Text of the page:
Why should we re-attach the event listeners from an old script instance when it can swap?

Today I am learning how to use hot-swapping. I was puzzled when I read the following passage:

It is also important to remove any event listeners from the old instance and re-attach them to the new one.

I tried to comment out this code to run the program, and I manually turned on and off the script during the running of the program, without any errors, the ‘onEnable’ event can still be executed normally, so what is the point of re-attaching the event listeners??

// remove the old event listener
old.off('enable', this._onEnable);
// add a new event listener
this.on('enable', this._onEnable);

Hot swapping is different from disabling/enabling a script.

With hot swapping, the engine is creating a new instance of the script hence the need to off/on the event. Here, we are removing the listeners on the old script instance adding new ones to the new script instance.

With enabling/disabling a script instance, it is still the same instance attached to the entity.

I get it we need to reattach the events because its a new script copy and therefore doesn’t know what we did previously in the initialize function because it doesn’t run twice. But why bother letting the old events bound? I did a small test here and my events didn’t fire twice…(i don’t know if i did this wrong)

By the way i have another doubt…if i have the previous script assigned to a variable in another script like:

//original script
AnotherScript.prototype.initialize = function(){
this._otherScriptRef = pc.app.root.findByName("EntityThatHotReloads").script.hotReloadScriptName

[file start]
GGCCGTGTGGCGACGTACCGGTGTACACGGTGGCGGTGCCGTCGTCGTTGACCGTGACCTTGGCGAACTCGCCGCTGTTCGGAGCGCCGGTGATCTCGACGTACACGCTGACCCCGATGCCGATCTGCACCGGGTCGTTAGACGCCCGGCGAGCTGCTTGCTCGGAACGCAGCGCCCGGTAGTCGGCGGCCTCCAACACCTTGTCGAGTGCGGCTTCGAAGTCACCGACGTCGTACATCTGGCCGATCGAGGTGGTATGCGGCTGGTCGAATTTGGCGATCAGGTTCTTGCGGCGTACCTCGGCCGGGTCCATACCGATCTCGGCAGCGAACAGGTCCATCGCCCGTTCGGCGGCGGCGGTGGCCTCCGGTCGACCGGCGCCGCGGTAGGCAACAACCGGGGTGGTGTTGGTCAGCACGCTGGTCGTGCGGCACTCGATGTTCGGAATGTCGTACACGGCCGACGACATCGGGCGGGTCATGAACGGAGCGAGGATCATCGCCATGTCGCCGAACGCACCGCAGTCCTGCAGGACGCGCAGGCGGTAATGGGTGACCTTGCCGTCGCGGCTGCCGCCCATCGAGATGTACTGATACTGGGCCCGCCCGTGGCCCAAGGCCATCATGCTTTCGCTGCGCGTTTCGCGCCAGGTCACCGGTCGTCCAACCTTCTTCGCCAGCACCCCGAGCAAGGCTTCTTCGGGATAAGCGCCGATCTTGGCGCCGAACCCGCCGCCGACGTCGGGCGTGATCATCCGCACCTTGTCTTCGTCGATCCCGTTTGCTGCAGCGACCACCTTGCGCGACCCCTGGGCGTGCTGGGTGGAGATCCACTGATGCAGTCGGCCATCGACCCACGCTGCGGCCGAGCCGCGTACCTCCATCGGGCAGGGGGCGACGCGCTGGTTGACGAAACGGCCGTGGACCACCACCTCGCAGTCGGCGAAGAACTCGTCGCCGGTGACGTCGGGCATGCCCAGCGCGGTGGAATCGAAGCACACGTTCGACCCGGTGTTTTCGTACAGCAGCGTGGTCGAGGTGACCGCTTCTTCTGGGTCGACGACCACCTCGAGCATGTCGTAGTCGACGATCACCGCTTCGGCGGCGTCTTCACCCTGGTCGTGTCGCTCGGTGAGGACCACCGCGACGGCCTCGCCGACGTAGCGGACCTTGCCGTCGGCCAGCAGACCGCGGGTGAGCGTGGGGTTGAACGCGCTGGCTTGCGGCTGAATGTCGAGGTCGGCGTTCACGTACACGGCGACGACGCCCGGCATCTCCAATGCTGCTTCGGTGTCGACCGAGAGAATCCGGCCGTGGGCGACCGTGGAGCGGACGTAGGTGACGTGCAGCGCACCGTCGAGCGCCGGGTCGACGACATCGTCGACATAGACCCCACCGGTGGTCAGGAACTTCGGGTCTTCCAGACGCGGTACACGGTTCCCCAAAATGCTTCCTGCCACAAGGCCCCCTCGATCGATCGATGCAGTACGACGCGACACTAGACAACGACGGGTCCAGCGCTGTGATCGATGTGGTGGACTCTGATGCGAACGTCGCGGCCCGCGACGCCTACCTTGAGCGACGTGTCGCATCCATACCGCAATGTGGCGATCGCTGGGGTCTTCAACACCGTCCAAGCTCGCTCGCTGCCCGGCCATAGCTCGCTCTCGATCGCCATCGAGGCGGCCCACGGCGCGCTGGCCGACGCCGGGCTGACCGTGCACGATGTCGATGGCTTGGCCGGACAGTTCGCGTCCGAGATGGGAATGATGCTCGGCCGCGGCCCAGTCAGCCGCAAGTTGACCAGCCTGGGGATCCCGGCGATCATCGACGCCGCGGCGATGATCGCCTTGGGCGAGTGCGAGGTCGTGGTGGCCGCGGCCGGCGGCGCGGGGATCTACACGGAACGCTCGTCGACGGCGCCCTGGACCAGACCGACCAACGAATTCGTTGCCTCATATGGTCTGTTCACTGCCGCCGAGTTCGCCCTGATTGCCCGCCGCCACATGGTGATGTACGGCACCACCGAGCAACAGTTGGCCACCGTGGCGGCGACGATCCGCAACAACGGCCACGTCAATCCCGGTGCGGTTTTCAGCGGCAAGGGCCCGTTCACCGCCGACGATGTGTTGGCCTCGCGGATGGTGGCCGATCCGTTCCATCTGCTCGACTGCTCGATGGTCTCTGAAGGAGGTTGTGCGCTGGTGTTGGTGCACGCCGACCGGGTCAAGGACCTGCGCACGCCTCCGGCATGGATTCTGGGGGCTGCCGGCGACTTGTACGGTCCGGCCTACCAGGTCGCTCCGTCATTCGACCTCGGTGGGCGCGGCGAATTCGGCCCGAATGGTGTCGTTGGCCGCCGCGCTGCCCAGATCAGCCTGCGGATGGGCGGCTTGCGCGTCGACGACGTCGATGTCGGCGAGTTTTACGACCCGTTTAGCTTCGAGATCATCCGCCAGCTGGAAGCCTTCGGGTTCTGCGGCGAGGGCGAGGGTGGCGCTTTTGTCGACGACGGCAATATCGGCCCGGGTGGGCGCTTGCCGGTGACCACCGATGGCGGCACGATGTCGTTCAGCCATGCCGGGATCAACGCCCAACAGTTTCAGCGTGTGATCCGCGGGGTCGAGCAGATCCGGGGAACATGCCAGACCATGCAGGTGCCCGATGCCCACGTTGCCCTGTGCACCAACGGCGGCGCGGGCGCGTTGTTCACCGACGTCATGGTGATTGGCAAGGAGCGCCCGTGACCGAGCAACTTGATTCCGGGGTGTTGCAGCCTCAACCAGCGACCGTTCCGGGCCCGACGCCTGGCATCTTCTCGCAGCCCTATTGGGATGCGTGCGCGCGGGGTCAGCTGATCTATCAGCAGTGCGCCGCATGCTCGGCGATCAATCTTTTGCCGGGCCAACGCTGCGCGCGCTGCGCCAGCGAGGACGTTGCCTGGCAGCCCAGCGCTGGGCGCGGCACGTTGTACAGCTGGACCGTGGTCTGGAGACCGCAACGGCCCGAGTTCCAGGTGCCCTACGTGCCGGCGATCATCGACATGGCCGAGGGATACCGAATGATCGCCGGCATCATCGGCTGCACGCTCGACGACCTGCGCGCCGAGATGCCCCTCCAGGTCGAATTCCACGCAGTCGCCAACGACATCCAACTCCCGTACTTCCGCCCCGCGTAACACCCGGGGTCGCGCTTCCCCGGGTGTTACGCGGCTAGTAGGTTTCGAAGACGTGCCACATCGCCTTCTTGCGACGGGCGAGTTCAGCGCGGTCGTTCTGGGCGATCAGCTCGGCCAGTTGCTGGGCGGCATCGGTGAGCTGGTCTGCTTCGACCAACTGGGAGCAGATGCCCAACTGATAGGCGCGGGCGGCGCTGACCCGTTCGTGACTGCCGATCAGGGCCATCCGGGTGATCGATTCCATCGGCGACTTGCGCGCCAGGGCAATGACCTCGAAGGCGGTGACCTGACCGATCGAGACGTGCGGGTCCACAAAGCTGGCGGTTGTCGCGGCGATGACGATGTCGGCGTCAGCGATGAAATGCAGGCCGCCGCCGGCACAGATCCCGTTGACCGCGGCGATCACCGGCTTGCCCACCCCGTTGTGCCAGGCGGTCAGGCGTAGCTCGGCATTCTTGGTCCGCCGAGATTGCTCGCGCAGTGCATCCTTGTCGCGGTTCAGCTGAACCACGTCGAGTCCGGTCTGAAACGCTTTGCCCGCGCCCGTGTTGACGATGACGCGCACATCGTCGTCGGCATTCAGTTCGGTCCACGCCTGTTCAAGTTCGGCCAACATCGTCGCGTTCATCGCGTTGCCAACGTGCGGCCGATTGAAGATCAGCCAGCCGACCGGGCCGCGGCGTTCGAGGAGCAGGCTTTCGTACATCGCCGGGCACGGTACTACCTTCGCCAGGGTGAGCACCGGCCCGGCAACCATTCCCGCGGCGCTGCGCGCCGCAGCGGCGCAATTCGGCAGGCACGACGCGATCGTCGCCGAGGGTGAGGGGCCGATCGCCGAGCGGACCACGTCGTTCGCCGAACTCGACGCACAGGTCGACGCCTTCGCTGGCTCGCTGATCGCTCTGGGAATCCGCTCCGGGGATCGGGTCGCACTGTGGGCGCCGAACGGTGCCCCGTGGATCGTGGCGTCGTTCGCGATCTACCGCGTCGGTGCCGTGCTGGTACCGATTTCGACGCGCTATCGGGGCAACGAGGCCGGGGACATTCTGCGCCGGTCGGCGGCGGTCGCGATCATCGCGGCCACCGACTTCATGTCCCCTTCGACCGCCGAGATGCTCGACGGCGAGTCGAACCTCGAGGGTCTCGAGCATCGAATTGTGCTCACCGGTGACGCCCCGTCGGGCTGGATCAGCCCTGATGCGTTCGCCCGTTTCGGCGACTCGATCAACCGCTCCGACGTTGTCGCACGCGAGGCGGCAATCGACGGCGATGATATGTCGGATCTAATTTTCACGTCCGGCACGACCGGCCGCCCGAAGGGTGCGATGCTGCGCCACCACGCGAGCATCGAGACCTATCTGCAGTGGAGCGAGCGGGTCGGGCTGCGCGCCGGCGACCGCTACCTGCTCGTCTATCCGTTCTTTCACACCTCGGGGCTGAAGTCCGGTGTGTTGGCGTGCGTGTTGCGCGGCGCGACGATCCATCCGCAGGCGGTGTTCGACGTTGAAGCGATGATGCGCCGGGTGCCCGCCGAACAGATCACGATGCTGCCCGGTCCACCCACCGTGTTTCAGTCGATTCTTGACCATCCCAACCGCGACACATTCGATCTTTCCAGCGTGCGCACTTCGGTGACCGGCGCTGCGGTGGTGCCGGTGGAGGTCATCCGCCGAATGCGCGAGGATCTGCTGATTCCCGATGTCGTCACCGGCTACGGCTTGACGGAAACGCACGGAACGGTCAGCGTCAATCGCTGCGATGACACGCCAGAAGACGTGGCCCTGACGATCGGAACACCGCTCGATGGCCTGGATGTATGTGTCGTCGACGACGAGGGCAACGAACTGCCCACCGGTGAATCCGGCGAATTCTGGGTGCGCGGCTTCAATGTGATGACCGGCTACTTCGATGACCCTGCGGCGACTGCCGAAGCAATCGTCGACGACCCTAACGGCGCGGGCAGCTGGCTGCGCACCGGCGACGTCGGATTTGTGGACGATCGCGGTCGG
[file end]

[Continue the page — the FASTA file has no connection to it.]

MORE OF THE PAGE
if the hotReloadScriptName refreshes due hotReload every function “AnotherScript” runs from "otherScriptRef " will be useless since this reference is outdated? Should i make an event to refresh "otherScriptRef " referece if a hot reload happens in the other code? Like:

this._otherScriptRef = pc.app.root.findByName("EntityThatHotReloads").script.hotReloadScriptName;

  this._otherscriptRef.on("hotReloadTriggered", function(){
  this._otherScriptRef = pc.app.root.findByName("EntityThatHotReloads").script.hotReloadScriptName;
  }, this)

It’s because of the way the event system works. The object being subscribed to doesn’t have any idea what is being subscribed to it so the listeners have to manually be unsubscribed to it otherwise they would be dangling/orphaned.

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So this also applies to other scripts references…like in the example i gave above? During the hotReload from “hotReloadScriptName” since it has a reference on “AnotherScript” i should call


in order to make sure during hot reload the other script can update its own value?

It’s bit difficult to tell without the full project to look at as an example but basically, assume the scriptType instance is removed and a new one is added. So if you are referencing it directly from else, it would need updating.

You could also reference the entity or script component for simplicity and that way you don’t need to update references during hotswaps

Yeah…this is my third week i am studying play canvas for a job and i’m starting to think is way better listen inputs from this.entity.on rather than this.on (in cases a want to keep the events between objects instead of global events using this.app.on)because I feel dirty referencing the scripts directly and in a bigger project will have a lot of headches if one script needs to be deleted/replaced

I tend to follow the general rule that that entities can reference anything of their children, scripts, components etc as you can move that entity and it would still work. It’s also relatively straightforward to debug as you know it’s only handling itself and it’s children.

Inversely children can only broadcast out and upwards. They don’t have any direct references to anything that aren’t their children.

This keeps the data flow easy to follow and scenes more manageable.

You can see me follow those principles here: https://playcanvas.com/project/950571/overview/fps

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